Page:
2. As more and more people use Google’s translation and voice services, their API is going to keep getting better, until eventually real-time translation with a decent Internet connection will be commonplace. Soon enough, we’ll get to a point where language isn’t a barrier to learning and commerce the way it is now. You’ll speak and write your language, and I’ll receive the message in mine – the translation will happen in real time.
  3. Understanding language is different to understanding culture. Just because I can understand what you’re writing doesn’t mean I’ll understand how you’re thinking.

Finally, I’ve just agreed to supervise a student from Libya who will be doing his Masters thesis in physiotherapy in my department. I’m interested to see if integrating his workflow into Google’s services and apps will help us to work together. Stay tuned.

FAIMER Brazil: Initial thoughts

IMG_20130224_170315I was lucky enough to be invited as a guest Faculty member for the FAIMER Brazil residential sessions in Beberibe (near Fortaleza, Brazil) from 23 February – 6 March. FAIMER is an international programme aimed at developing capacity in medical education and research around the world, and includes an institute in South Africa (SAFRI), where I am a Faculty member. One of the most interesting aspects of FAIMER (IMO) is the emphasis they place on the cross pollination of ideas and experiences between Faculty members from different regional institutes. I thought that since I’ve been here for a few days, it was time to post about my initial thoughts.

The most immediate challenge was the language barrier (see an upcoming post on using Google Translate in preparation for coming here). While most of the Brazilian Faculty members can speak English quite well, the sessions are obviously conducted in Portuguese. The few of us here who only speak English have been quite ably assisted by local Faculty members who helped us get a basic understanding of the context of presentations. However, today was the first day that the translator was back. He’d been given a few days break since the first group had already been working for a week before I got here, and as soon as the day began I realised how much I’d been missing. Having all of the sessions translated in real time makes an enormous difference and I can’t thank the organisers enough for this consideration.

The other thing that I noticed almost immediately was the cultural difference between the Brazilian group and African Fellows. While we’re quite conservative in how we conduct ourselves, both professionally and socially, the Brazilians are incredibly social. Every evening that Faculty and Fellows can be found relaxing by the pool after the daily sessions have ended. It makes me think that we’re quite a boring lot at SAFRI, since we tend to retire to our rooms after the day’s progress.

Today we had some feedback from the 2012 Fellows experiences in the distance learning modules. Each group takes it in turn to create and run a distance learning module on some aspect of teaching and learning, and the rest of the Fellows are the “students” who learn as part of the module. I made a few notes since this is an area that’s close to me, and it was interesting to note that many of these challenges are similar to those we face with our students.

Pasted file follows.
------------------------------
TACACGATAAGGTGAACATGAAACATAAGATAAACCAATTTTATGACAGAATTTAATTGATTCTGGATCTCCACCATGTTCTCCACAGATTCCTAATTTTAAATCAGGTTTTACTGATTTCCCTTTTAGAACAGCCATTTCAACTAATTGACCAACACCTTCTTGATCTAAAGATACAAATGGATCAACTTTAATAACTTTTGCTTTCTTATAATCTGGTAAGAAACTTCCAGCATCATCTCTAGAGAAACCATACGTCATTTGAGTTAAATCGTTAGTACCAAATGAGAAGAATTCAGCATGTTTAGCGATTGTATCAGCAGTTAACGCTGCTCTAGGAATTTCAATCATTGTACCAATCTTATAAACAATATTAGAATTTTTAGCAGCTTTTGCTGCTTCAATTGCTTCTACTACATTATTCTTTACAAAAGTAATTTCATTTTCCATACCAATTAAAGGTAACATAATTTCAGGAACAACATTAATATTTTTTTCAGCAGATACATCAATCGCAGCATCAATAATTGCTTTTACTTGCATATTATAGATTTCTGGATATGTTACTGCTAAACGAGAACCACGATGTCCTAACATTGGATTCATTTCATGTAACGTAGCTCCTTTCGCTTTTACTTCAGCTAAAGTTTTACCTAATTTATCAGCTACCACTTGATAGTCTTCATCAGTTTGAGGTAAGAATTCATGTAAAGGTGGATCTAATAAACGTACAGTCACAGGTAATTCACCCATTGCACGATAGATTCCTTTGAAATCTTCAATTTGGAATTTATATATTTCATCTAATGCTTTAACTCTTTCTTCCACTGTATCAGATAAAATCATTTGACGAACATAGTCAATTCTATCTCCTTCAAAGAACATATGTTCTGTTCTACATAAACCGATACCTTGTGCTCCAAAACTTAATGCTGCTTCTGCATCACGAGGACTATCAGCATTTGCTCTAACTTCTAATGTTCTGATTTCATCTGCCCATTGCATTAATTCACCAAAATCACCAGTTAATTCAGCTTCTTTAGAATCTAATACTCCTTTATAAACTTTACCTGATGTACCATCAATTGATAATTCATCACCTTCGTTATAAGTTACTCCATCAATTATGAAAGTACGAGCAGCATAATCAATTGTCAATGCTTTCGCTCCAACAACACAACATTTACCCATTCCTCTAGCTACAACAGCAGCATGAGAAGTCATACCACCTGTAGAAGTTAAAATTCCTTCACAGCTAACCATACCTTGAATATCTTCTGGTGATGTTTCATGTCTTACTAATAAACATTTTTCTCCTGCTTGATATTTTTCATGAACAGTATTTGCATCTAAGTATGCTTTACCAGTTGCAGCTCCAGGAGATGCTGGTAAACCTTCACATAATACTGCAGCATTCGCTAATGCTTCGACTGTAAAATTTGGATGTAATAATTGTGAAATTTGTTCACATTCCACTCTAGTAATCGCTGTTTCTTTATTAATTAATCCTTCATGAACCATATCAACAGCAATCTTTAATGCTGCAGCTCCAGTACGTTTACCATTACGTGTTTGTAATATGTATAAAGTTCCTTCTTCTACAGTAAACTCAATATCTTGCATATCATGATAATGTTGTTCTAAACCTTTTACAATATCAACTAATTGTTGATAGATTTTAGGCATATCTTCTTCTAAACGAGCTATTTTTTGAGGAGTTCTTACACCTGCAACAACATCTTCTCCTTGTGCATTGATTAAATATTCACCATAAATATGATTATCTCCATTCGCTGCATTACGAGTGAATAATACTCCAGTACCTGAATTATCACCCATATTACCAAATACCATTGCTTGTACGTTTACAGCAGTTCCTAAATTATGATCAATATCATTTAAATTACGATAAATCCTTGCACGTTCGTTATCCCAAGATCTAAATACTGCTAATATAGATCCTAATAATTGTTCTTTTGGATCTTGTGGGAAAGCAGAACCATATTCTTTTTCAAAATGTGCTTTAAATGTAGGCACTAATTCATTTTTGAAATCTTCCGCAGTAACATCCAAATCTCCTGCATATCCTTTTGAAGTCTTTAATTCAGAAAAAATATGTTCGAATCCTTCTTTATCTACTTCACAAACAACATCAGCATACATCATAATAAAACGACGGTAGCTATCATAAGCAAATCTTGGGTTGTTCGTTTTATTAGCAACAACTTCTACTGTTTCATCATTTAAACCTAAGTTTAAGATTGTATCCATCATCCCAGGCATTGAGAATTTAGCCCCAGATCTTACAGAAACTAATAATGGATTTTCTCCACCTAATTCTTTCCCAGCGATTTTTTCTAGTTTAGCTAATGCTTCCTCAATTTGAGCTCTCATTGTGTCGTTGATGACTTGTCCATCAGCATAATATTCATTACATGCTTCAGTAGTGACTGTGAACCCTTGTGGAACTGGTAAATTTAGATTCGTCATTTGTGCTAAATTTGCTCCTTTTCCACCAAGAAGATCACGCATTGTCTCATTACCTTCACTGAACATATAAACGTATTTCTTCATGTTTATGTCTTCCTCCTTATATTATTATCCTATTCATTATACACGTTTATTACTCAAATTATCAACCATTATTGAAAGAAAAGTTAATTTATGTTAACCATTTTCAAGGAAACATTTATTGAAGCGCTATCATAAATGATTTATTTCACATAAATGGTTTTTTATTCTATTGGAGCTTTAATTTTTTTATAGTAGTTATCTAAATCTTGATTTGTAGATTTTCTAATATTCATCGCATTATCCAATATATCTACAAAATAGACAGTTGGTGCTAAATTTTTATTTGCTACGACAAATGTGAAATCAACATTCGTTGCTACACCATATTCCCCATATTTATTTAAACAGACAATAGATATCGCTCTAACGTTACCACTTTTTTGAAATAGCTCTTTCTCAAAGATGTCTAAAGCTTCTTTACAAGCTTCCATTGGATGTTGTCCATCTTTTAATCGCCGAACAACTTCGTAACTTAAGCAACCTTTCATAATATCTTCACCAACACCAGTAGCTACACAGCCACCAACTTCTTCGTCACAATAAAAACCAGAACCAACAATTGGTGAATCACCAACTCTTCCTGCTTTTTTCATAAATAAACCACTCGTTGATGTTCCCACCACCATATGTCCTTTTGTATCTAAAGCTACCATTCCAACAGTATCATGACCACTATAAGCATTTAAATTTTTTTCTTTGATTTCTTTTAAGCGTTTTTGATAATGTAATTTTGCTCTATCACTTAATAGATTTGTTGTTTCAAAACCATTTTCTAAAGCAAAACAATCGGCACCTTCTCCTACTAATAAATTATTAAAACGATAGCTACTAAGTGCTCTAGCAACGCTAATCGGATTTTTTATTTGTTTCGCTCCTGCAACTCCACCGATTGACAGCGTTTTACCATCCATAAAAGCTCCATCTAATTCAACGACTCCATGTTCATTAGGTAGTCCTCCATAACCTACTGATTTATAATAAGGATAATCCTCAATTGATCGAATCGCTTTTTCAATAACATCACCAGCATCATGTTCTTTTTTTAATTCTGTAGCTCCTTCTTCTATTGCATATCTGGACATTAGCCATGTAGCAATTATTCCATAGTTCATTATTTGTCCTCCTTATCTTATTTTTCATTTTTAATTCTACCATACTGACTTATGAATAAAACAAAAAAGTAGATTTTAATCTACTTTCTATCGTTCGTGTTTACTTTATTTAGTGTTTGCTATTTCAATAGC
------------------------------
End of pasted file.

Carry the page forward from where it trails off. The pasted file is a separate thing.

• There were significant challenges with using a wiki for collaborative work.
  • Careful planning among group members can’t be emphasised enough.
  • Almost all groups had a tendency to increase the complexity of their projects, mainly because everyone is really enthusiastic and they want to implement all of their ideas.
  • Real time conversation with Skype was essential to projects’ success. Email is great but for the more detailed planning, real time is essential. I noted that this group is way more sophisticated in their use of online tools for planning and implementing distance learning modules, compared to our SAFRI groups.
  • They emphasised the importance of agreeing on a universal “language” – ways of explaining and understanding topics, since often different people in the group had a different way of thinking about the content. They needed to ensure that everyone on the team was on the same page.
  • They noted different levels of technological skills within the “teaching” group, as well as the “student” groups. They suggested that designers pay attention to this to avoid leaving collaborators behind.
  • There was some discussion about who takes ownership of the the module, and the impact that has on implementation, leadership, and participation.
  • There was a concern about addressing non-participation among both “teachers” and “students” in the different groups?

So, those are a few notes on my initial impressions after the first few days here in Fortaleza. I expect that I’ll have more to add once I’m more involved in the projects of the second years, who only arrived yesterday. Here are a few pictures from my time here in Fortaleza.